I could not help thinking about my friend Caroline Dopyera when I was working on this story. She died in 1997 from ovarian cancer, not long after this picture was taken. She was an energetic science writer who came to The News & Observer on a AAAS fellowship and stayed on. This picture was taken … Continue reading Writing about ovarian cancer and missing a friend — and science writer –who died from it.
Two items worth checking out. Robert Weisman's Globe story on technology to address hearing loss. Millions of boomers are now grappling with hearing loss — some of it caused by turning the volume to 11 — prompting companies to develop treatments that improve upon the expensive and often limited-value hearing aids and surgical implants that … Continue reading What? Boston Globe on new approaches to hearing loss
The Dana-Farber young adult cancer program dealt with an important issue at its recent conference -- battle metaphors and cancer. The language used to talk about cancer often focuses on battle words – those who are cured “won” or “survived,” while those who die from cancer “lost” their “fight.” But is cancer really something to … Continue reading In #Boston, young adults do battle with #cancer metaphors
The Globe's play on this story should say something -- Metro front rather than 1A. Malpractice stories are tricky-- serious charges and a response penned by a lawyer, not a doctor. (At 8 a.m., a complete version of the story was lingering on White Coat Notes, outside the paywall.) Note the Brigham's carefully worded statement … Continue reading Globe: BWH surgeon sues BWH over wife’s post-#hysterectomy #cancer diagnosis
Beth Israel CIO John Halamka usually blogs about health information with posts like "The EHR/HIE Interoperability Workgroup," and very occasionally, his life as a vegan or his plan to retire to a small family farm to raise organic vegetables. Today he reports the disturbing news of his wife’s breast cancer. They've decided to document her treatment in real … Continue reading Boston hospital CIO Halamka on his wife’s diagnosis: “We have cancer”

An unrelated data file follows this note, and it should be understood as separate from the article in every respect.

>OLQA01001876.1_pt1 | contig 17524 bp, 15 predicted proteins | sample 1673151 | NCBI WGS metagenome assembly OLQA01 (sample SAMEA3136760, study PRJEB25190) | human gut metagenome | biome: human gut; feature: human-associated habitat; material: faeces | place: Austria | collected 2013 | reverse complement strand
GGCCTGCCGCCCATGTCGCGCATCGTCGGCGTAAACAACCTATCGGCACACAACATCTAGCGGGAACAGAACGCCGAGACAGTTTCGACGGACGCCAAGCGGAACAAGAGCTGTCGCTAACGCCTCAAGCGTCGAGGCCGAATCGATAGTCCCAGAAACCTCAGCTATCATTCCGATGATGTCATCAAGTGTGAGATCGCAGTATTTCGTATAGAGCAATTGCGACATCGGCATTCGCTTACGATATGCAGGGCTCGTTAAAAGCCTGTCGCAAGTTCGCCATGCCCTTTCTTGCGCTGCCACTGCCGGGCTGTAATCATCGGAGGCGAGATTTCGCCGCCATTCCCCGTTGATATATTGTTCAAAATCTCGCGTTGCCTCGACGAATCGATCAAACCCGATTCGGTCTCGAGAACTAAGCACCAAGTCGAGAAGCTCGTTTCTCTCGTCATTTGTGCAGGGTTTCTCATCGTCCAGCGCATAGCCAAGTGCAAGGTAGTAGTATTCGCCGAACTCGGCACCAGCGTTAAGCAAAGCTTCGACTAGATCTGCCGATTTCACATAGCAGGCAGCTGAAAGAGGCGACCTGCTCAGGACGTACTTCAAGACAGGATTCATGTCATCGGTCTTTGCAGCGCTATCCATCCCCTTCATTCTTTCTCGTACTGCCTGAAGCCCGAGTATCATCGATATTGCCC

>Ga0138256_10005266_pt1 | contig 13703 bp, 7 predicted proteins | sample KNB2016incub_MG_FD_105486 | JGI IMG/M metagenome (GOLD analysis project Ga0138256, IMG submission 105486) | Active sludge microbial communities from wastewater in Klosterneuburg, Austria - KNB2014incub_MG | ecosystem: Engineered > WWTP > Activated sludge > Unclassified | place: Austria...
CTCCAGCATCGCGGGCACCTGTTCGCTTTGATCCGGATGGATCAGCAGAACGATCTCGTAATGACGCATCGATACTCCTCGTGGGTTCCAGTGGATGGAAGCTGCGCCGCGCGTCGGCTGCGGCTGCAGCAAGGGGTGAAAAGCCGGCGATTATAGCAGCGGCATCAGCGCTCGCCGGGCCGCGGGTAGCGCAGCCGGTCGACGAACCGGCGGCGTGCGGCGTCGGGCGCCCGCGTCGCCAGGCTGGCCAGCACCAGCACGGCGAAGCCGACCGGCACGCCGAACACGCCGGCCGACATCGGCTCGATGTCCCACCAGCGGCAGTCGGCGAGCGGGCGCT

A staff editorial in today's Globe echoes comment made by prominent docs in town: The US Preventative Services Task Force went too far in calling for limits on prostate screening. A better course would be for physicians to talk with their patients about both the uncertainties inherent in the PSA test and the relative innocuousness of … Continue reading Boston Globe editorial: Prostate screening limits “too sweeping”
Fortune/CNN jumps all over Mass health reform …(T)he plans offer lavish subsidies that swell the demand for health care, they do nothing to increase the supply of medical services in a market suffering from shortages of everything from family doctors to nurses to hospital beds. Two years after enacting health-care reform to rein in costs, … Continue reading Health reform and cancer: Mass can’t get either one right?
For some help on how to process the tidal wave of cancer research news coming out of the American Society of Clinical Oncologists meeting, see Nature Network Boston. For an unfiltered view, Twitter is spewing information, including tweets from Dana Farber and Mass General.
In this week’s New Yorker, Malcolm Gladwell uses the history of leukemia drugs to get into a tale of the ongoing search for effective cancer treatments. He followed compound know as elesclomol from a successful Phase 2 studies through several Phase 3 clinical trials. His main character is emeritus Harvard researcher Lan Bo Chen, who co-founded … Continue reading Malcolm Gladwell on Massachusetts cancer research
Walt Bogdanich of the NY Times followed up on reports of radiation overdoses for cancer patients in Florida and Philadelphia. He found horrific medical errors and little oversight. His story ran on Sunday, 1/26. Americans today receive far more medical radiation than ever before. The average lifetime dose of diagnostic radiation has increased sevenfold since … Continue reading When life-saving radiation turns deadly